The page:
Mesenchymal stem cells in human arteries characterized

Mesenchymal stem cells in human arteries characterized

Mesenchymal stem cells (MSCs) reportedly exist in a vascular niche occupying the outer adventitial layer. However, these cells have not been well characterized in vivo in medium- and large-sized arteries in humans, and their potential pathological role is unknown. 

Researchers studied stem cells from adult human vessels. The research team acquired surplus specimens from patients having cardiac and vascular surgeries and applied multiple complimentary techniques to profile these vessels and their stem cells.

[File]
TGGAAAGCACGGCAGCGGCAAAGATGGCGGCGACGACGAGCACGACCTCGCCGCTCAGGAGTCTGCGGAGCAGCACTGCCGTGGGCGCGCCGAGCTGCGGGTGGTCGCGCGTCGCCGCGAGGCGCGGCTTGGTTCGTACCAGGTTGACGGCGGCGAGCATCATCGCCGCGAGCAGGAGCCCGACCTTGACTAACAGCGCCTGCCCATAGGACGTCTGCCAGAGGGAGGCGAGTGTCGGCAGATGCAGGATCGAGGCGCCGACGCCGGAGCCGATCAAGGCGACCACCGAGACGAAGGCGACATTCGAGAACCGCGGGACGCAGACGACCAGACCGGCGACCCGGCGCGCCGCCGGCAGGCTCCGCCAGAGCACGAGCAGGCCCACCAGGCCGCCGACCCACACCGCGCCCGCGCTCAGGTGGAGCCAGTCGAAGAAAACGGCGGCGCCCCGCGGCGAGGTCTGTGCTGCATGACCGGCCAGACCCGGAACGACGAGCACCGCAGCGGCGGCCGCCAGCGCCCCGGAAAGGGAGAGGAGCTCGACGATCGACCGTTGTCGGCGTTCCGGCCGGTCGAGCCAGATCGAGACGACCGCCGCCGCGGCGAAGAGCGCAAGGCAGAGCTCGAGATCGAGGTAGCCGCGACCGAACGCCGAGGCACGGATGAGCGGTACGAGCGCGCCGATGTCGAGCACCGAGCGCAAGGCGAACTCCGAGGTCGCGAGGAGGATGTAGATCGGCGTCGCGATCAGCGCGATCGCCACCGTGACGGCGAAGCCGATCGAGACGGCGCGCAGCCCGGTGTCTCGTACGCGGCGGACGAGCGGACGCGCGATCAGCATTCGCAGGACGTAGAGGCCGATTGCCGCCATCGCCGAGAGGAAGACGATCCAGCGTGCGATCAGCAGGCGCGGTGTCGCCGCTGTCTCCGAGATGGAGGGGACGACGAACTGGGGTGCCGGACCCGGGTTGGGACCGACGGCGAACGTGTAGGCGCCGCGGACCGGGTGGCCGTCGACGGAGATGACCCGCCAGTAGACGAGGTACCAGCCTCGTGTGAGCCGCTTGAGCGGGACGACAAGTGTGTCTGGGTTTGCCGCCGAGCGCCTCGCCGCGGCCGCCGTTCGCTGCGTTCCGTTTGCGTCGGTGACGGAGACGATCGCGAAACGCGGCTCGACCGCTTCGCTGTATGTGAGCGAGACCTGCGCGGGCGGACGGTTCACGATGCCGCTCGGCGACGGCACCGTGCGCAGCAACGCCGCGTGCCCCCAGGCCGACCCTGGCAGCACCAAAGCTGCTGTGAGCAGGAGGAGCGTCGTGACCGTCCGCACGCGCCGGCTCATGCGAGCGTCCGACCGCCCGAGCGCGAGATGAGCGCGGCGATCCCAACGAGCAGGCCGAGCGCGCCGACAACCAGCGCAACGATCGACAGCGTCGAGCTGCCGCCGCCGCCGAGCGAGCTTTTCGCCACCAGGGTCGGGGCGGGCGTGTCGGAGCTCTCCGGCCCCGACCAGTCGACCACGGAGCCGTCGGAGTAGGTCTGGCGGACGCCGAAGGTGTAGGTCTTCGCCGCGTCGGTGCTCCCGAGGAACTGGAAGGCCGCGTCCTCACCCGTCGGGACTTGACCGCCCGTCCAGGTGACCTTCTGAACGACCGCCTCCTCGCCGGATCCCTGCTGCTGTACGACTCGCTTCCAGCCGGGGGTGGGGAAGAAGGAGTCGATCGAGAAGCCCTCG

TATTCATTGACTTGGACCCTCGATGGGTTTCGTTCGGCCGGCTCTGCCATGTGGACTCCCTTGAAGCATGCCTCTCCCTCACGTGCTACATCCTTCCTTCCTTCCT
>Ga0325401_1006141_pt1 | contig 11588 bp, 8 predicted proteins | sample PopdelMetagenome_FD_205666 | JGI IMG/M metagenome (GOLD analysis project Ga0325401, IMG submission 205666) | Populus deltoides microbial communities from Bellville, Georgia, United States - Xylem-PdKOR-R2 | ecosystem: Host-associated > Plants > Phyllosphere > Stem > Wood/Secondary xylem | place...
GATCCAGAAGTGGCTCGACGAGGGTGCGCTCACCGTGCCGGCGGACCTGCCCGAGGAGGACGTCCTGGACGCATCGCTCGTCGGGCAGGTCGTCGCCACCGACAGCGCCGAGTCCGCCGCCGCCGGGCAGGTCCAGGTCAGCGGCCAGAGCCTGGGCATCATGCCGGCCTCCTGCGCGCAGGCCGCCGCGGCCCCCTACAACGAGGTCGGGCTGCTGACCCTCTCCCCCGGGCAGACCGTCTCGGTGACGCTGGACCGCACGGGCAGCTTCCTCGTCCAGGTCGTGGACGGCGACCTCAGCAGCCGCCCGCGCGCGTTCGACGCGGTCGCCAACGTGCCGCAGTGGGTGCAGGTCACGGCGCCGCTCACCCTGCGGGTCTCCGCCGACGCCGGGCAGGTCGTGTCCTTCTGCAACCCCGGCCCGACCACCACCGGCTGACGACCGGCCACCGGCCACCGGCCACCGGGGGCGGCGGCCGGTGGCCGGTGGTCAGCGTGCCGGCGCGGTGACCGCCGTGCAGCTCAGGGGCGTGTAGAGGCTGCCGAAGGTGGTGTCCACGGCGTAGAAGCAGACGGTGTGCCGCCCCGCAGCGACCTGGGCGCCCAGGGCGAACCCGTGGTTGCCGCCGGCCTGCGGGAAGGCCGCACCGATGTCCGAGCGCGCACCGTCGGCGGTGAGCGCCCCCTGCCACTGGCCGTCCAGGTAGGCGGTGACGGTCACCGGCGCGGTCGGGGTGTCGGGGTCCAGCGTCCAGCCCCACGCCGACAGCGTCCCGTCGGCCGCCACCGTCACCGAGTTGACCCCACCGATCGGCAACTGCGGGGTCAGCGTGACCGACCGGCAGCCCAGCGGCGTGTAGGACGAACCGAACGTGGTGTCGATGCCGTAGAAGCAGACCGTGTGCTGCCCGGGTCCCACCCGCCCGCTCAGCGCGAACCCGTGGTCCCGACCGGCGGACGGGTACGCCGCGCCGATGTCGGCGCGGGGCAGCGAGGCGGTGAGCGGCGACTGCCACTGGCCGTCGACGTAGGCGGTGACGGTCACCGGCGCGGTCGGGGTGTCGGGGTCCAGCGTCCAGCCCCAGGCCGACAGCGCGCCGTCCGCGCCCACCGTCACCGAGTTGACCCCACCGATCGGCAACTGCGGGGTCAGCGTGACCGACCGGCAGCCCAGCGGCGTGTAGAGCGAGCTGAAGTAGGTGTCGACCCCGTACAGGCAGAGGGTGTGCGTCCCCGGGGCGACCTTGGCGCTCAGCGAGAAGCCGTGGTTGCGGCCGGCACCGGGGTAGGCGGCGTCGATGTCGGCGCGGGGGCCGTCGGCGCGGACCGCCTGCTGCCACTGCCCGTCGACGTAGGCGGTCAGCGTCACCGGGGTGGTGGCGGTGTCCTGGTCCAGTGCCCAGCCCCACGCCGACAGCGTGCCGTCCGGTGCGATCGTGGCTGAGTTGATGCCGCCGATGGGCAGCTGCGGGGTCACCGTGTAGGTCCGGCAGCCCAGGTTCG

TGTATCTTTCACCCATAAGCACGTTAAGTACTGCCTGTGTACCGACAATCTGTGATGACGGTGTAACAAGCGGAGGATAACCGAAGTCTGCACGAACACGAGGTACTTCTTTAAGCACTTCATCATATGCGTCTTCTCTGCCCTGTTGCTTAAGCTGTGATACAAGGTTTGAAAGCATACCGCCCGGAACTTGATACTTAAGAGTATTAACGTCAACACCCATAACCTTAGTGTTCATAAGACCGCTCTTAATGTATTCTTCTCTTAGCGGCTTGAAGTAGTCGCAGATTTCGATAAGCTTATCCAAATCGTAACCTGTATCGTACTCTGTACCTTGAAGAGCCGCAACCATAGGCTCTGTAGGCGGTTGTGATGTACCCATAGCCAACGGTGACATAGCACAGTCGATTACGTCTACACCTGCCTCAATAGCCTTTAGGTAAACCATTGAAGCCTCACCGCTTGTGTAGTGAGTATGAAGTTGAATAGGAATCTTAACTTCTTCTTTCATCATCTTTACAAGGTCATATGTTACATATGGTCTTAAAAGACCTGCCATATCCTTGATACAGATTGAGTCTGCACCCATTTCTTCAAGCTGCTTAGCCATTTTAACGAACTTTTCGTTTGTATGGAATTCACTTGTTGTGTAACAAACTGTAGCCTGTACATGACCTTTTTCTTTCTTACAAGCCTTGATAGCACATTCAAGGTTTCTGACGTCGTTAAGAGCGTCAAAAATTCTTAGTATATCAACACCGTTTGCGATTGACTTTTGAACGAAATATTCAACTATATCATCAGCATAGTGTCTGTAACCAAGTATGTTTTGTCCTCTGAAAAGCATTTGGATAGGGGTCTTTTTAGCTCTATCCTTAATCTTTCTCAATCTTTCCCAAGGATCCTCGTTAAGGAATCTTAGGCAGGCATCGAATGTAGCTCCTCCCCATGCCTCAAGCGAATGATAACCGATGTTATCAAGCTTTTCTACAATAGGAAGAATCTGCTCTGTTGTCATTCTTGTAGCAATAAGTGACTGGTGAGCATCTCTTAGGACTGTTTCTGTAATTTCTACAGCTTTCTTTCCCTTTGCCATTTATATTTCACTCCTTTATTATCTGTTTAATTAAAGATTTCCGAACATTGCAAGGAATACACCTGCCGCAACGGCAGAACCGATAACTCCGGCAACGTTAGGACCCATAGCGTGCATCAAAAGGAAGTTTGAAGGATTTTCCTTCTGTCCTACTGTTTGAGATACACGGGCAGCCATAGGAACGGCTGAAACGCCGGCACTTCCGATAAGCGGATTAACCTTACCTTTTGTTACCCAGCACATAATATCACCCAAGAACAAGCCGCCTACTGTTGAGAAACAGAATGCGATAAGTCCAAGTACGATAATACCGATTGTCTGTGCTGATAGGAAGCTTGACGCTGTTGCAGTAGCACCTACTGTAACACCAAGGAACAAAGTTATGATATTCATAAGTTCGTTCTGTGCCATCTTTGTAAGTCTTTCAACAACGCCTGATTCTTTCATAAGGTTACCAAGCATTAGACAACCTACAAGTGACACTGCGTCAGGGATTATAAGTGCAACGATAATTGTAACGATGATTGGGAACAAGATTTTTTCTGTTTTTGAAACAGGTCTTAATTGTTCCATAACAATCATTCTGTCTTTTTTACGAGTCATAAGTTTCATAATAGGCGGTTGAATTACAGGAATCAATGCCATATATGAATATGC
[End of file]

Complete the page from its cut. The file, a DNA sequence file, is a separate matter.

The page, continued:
Researchers identify, in situ and in vivo, adventitial CD90+ (a protein used as a marker for a variety of stem cells) and mesenchymal stem cells (MSCs) in human arteries for the first time. MSC markers including PDGFRα, CD44, CD73, and CD105 were also seen. However, unlike CD90, these additional markers were widely expressed by other cells.

They found that mesenchymal stem cells exist in the outer layer of arteries in adult humans, and appear to play a key role in mediating vascular diseases, including coronary artery disease.

"The next step is to delve more deeply into the biology of these cells, and to identify specific ways to manipulate these cells as a clinical therapeutic tool," said the senior author.

https://www.cell.com/stem-cell-reports/fulltext/S2213-6711(18)30264-9

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